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Müllerian agenesis

From Simple English Wikipedia, the free encyclopedia

Müllerian agenesis is a rare birth defect. It is also called Mayer-Rokitansky-Kuster-Hauser syndrome or MRKH. People with the syndrome are born without vaginas, cervixes, and wombs. It occurs in about 1 in 4,500 to 5,000 female births. Women with MRKH syndrome have normal external genitalia and normal secondary sexual characteristics, but they are unable to be pregnant because they do not have an uterus. The cause is unknown. It probably is a genetic disorder that occurs during fetal development. There is no cure for MRKH syndrome, but treatment options, such as hormone therapy and surgery, can help women manage the condition.

Causes of Mullerian agenesis[change | change source]

The cause of MRKH syndrome is believed to be a combination of genetic and environmental factors.

There is no known way to prevent it. It is not inherited in a predictable pattern, so it is not caused by any specific genetic mutation. Some studies suggest that it may be caused by a disruption in the development of the Müllerian ducts (the tubes in the embryo that give rise to the uterus and upper vagina). Other possible contributing factors may include exposure to certain medications or chemicals during pregnancy or hormonal imbalances.

MRKH syndrome is a rare condition, affecting only about 1 in every 4,500 to 5,000 female infants.

Features of Mullerian agenesis[change | change source]

  1. Absence of uterus and cervix: This is known as Mullerian agenesis or Mullerian hypoplasia.
  2. Normal external genitalia: Despite the absence of the uterus and cervix, individuals with MRKH syndrome have normal external genitalia, including a vagina, vulva, and labia.
  3. Amenorrhea: Individuals with MRKH syndrome do not have menstrual periods due to the absence of the uterus. This is called amenorrhea.
  4. Infertility: As a result of the absence of the uterus, individuals with MRKH syndrome are unable to carry a pregnancy.
  5. Normal development of secondary sexual characteristics: Despite the absence of reproductive organs, individuals with MRKH syndrome typically develop normal secondary sexual characteristics, such as breasts and pubic hair.
  6. Associated skeletal abnormalities: Some individuals with MRKH syndrome may have skeletal abnormalities, such as spinal curvature or abnormal growth of the pelvis.
  7. Psychological and emotional impact: The diagnosis of MRKH syndrome can have a significant psychological and emotional impact on individuals, as it can be a significant source of stress and anxiety.

Diagnosis of Mullerian Agenesis[change | change source]

It is typically diagnosed in girls and women who are born with a uterus, but have underdeveloped or absent vaginal openings.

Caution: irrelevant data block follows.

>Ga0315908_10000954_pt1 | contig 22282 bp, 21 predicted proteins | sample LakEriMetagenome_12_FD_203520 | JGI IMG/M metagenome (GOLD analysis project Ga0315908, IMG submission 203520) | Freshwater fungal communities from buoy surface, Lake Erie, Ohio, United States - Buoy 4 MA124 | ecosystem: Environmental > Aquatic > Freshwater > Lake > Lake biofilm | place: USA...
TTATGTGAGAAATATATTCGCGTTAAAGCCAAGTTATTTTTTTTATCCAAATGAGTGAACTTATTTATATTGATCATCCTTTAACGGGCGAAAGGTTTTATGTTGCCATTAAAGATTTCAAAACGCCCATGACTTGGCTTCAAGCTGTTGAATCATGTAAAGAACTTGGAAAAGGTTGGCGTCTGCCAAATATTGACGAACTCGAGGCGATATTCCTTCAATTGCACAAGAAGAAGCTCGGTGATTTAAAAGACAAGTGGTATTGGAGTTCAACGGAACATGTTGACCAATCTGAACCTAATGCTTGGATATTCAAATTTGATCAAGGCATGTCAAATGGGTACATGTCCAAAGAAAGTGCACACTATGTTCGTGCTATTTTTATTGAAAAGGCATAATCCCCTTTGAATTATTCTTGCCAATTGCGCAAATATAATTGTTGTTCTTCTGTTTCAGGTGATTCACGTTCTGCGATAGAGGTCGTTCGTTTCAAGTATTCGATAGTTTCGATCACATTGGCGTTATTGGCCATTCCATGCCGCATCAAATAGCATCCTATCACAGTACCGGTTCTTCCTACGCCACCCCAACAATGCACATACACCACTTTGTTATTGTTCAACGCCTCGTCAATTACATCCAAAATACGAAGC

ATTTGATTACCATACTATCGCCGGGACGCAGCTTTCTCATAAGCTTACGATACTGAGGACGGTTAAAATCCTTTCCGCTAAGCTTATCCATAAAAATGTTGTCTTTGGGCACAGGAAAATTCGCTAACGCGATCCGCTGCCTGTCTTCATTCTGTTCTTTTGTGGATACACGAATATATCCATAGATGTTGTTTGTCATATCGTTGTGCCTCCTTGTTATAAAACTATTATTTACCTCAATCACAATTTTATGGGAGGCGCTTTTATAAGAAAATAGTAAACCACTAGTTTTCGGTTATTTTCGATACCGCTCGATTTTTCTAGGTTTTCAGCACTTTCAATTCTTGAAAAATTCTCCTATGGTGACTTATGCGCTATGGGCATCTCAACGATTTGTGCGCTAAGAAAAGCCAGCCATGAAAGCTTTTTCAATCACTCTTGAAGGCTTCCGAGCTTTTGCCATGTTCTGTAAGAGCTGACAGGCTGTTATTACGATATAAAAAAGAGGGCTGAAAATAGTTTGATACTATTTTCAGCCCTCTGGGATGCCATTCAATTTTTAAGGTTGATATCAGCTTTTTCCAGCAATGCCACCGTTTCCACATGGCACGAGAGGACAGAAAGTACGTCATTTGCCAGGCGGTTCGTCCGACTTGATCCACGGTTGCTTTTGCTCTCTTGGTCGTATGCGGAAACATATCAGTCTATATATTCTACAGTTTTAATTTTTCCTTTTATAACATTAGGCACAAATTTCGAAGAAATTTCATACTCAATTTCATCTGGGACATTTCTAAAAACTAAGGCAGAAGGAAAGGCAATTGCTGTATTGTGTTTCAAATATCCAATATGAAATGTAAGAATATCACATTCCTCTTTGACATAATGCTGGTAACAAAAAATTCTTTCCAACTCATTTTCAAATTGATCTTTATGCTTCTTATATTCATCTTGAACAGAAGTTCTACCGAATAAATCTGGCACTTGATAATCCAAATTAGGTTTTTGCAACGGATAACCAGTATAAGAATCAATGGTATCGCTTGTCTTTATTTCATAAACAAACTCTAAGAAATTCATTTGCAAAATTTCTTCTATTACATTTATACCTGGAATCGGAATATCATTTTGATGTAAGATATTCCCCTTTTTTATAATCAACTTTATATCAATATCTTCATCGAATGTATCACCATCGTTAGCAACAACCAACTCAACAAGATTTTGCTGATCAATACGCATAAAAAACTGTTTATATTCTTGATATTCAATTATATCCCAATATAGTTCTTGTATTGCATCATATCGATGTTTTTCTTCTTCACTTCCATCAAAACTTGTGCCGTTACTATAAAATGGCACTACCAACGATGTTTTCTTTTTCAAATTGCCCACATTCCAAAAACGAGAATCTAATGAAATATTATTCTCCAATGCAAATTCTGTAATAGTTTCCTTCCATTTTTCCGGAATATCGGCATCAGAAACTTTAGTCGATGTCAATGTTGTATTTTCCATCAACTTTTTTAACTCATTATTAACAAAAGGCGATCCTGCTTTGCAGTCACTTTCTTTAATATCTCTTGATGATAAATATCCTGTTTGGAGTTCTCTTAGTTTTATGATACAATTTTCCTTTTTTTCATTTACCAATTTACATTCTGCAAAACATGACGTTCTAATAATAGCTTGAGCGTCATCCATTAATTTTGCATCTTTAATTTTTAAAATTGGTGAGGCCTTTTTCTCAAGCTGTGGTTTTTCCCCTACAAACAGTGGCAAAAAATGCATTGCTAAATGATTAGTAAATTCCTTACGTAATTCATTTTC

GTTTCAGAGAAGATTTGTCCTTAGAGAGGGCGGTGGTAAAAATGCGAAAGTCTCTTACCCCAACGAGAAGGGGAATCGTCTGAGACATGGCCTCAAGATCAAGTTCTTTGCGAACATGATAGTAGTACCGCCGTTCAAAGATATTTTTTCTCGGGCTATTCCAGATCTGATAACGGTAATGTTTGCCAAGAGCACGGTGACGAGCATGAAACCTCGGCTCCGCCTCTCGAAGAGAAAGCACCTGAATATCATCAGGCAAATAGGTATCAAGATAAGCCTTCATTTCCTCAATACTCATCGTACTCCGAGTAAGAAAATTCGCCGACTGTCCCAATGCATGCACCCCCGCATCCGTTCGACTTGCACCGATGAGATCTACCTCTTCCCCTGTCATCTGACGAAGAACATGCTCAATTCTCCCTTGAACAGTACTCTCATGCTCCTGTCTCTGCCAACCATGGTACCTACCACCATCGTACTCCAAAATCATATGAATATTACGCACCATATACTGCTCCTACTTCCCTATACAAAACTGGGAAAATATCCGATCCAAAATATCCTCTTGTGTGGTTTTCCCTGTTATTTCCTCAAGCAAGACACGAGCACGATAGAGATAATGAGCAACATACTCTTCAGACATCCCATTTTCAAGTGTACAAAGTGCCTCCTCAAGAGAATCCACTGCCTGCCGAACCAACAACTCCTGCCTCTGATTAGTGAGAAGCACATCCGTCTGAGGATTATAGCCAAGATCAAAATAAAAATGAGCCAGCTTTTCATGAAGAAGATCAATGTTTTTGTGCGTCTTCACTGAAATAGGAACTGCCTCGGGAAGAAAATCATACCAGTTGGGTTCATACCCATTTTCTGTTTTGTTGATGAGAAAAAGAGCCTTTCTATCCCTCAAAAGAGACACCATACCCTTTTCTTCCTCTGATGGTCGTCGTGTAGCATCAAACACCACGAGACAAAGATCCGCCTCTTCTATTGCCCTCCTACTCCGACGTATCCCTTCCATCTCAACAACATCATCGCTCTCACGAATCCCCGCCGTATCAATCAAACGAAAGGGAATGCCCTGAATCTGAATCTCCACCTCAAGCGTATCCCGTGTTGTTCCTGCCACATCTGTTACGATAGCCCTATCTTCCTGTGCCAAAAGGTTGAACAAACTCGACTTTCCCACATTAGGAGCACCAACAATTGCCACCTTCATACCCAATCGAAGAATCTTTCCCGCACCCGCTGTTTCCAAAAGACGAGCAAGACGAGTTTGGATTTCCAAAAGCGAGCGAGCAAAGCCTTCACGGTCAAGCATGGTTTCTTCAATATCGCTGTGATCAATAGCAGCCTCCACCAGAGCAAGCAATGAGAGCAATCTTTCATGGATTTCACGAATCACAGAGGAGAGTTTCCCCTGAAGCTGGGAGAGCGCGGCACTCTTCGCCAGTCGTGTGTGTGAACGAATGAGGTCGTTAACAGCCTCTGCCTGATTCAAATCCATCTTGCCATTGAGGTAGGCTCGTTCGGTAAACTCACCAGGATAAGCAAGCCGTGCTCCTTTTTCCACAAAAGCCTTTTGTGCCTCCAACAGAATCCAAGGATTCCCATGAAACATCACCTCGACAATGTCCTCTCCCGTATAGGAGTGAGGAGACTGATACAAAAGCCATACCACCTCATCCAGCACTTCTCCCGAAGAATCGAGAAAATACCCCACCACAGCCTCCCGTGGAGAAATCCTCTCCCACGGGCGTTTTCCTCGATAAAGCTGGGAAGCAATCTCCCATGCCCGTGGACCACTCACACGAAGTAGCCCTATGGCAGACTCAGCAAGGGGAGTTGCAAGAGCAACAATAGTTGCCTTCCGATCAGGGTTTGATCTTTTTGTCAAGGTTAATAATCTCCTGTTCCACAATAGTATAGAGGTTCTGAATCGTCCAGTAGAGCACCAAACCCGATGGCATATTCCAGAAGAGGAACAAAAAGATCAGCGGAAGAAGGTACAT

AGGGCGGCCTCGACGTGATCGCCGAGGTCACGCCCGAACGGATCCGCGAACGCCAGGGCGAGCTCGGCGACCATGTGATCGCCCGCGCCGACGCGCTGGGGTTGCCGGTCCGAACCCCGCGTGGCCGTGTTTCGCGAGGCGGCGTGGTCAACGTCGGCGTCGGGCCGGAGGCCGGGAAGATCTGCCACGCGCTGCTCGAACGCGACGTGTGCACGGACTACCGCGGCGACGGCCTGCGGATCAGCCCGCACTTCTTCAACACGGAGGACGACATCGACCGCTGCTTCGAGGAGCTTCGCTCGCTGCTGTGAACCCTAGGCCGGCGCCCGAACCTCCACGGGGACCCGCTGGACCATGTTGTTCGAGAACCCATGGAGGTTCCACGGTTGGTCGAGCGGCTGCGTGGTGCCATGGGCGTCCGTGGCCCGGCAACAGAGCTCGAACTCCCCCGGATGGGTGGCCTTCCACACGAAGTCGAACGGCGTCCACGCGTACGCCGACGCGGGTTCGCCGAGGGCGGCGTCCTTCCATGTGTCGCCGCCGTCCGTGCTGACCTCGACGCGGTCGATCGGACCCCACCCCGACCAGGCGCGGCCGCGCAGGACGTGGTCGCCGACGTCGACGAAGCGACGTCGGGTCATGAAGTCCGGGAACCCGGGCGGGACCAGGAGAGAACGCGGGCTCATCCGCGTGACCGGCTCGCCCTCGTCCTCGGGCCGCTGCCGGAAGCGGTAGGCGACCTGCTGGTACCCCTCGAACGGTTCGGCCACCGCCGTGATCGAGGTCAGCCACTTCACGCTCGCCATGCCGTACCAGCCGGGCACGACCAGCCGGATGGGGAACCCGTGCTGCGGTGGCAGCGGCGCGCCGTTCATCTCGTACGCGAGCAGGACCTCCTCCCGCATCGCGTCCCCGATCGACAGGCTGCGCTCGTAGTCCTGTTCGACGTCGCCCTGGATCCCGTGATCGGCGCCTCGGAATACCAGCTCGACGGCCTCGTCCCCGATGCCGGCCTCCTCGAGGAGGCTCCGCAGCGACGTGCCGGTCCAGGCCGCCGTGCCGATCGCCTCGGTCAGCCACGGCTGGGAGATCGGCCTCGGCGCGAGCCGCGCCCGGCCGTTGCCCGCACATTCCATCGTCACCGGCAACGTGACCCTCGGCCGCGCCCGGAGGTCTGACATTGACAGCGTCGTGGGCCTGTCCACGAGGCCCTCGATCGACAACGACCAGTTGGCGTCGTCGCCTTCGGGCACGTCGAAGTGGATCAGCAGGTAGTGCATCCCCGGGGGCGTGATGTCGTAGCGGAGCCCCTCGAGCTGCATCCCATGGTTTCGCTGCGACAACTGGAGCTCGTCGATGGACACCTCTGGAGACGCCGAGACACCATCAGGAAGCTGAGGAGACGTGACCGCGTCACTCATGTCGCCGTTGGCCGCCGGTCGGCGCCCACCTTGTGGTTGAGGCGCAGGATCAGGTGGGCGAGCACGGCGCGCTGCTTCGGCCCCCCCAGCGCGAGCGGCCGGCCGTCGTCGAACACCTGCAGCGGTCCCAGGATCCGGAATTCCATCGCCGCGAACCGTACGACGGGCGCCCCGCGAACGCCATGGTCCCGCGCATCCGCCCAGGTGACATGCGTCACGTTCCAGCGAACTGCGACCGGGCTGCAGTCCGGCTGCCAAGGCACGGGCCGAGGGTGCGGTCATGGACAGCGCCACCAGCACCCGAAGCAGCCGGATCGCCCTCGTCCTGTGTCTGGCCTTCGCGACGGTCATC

The diagnosis of MRKH syndrome is usually made during puberty when they have not begun to menstruate and have no vaginal opening. Other signs and symptoms of MRKH syndrome may include:

  • Absence of menstrual periods
  • Short stature or abnormal development of the external genitalia
  • Absence of breast development
  • Normal ovaries and external genitalia

The diagnosis of MRKH syndrome is typically made through a combination of physical examination, imaging studies (such as ultrasound or MRI), and blood tests to check hormone levels. In some cases, a biopsy of the uterus may also be performed to confirm the diagnosis.

Treatment[change | change source]

There are several treatment options for MRKH syndrome, which can be customized based on the individual's specific needs and preferences. These options include:

  1. Hormone replacement therapy: This involves taking hormones, such as estrogen and progesterone, to help develop secondary sexual characteristics and maintain bone density.
  2. Vaginal dilation therapy: This involves using dilators to stretch the vagina and improve its function.
  3. Vaginal reconstructive surgery: This involves surgically creating a functioning vagina using techniques such as the McIndoe procedure or the Vecchietti procedure.
  4. Assisted reproductive techniques: For individuals who wish to become pregnant, assisted reproductive techniques, such as in vitro fertilization, may be used.
  5. Psychological support: Many individuals with MRKH syndrome may benefit from psychological support to help them cope with the physical and emotional challenges of the condition.

It is important for individuals with MRKH syndrome to work with a healthcare team that includes specialists in reproductive medicine, gynecology, and mental health to determine the best treatment plan.

References[change | change source]